Redundancy – What are the variants?

Redundancy is a generic term. Many employers are now facing the prospect first-hand and it’s important that you have an understanding of the different types of redundancy for your employee base.

Firstly, can it be avoided?

When considering compulsory employee redundancy you must first consider if it can be avoided in any way. Methods of avoidance would include (but may not be limited to):

  • Seeking applicants for voluntary redundancy or early retirement
  • Seeking applications from existing staff to work more flexibly than they have previously
  • Laying off self-employed contractors, freelancers etc.
  • Not using casual labour
  • Restricting recruitment
  • Reducing or banning overtime
  • Filling vacancies elsewhere within the business with existing employees
  • Short-time working or temporary lay-offs

Voluntary redundancy:

This type of redundancy involves your employee making the conscious decision to accept redundancy based on parameters that you have presented to them.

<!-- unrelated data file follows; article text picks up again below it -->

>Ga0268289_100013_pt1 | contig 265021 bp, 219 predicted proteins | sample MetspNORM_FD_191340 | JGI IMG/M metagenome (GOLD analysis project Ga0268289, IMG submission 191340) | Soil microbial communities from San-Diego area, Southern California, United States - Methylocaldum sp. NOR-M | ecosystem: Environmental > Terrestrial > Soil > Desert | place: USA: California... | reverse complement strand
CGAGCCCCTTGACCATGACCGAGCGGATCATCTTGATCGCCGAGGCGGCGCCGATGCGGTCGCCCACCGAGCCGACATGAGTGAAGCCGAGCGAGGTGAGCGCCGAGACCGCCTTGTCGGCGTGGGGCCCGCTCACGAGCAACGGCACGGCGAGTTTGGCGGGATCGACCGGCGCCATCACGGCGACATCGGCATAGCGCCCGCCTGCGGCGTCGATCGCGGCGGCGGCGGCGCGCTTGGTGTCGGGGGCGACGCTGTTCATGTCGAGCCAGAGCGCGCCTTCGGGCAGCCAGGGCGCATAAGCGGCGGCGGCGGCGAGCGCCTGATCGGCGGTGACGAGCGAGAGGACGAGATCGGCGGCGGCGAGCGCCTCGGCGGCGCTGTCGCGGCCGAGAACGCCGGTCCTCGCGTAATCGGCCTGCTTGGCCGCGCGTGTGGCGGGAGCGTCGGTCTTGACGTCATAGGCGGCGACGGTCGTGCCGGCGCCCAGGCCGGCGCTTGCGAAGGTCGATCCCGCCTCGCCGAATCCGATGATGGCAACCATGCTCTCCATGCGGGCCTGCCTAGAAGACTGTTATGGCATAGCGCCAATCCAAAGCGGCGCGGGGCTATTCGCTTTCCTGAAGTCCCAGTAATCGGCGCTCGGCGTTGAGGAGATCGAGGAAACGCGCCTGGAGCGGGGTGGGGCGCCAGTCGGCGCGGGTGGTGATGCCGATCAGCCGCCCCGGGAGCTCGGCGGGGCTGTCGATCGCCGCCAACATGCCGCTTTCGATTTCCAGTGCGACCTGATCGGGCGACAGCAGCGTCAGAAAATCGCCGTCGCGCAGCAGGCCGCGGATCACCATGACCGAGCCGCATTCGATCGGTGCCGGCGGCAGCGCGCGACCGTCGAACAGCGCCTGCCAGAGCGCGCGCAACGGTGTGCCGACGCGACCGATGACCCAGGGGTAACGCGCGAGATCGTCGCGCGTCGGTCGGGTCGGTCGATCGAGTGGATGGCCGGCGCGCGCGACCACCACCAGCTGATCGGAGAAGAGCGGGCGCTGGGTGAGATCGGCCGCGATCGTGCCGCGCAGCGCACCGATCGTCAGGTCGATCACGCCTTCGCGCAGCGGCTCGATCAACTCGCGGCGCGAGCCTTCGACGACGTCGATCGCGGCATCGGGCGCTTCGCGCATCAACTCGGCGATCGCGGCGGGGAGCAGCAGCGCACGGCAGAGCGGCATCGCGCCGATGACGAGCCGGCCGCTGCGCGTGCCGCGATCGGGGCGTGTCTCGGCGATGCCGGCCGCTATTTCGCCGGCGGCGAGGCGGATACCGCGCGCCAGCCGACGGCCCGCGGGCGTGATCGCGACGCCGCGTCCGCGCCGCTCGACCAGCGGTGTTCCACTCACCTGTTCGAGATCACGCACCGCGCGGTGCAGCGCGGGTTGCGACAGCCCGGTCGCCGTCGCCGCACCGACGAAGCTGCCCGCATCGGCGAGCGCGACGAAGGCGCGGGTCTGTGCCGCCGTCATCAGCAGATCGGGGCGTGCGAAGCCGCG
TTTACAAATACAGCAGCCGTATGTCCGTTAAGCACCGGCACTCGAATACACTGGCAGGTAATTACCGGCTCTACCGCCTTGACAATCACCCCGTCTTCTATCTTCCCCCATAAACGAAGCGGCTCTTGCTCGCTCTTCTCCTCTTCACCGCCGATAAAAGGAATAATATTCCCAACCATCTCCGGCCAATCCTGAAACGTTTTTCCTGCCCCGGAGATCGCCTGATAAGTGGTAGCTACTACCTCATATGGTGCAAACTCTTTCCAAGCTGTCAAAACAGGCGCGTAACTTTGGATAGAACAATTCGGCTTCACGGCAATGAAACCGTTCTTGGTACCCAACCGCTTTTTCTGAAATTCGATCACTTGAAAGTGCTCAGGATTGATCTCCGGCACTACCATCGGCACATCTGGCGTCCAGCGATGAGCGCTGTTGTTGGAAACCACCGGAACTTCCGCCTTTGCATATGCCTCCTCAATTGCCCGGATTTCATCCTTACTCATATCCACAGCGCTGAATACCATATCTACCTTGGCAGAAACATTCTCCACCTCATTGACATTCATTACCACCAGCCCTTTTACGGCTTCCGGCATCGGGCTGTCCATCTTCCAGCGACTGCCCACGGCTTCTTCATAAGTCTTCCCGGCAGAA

For the most part, this is a favored approach as there are connotations of a mutual agreement arrangement from both parties. Regardless of agreement, it is important that the employee knows that they are not guaranteed voluntary redundancy simply on the grounds that they have applied. As with statutory redundancy, the process must include a fair and transparent selection methodology.

Early Retirement:

As an employer you are able to offer your employees the chance to retire early. This can be incentivized, this process is often used as an alternative to voluntary redundancy.

The offer of Early Retirement must be made to the entire workforce; individuals must not be singled out due to their age or any other criteria.

You cannot mandate that an employee takes early retirement, it is the choice of said employee based on conditions offered by you as the employer.

Compulsory Redundancy:

This refers to forced redundancies within your business, most likely due to unavoidable or devastating financial hardship. When considering employee selection for compulsory redundancy you must adopt a fair, non-discriminatory process.

For more information regarding selection criteria please visit our related article: Redundancy – aspects to consider for Employers.

If your business is facing the decision of making employees redundant please ensure that you do your research, plan and prepare adequately. Additional information and resources can be found at: https://www.gov.uk/staff-redundant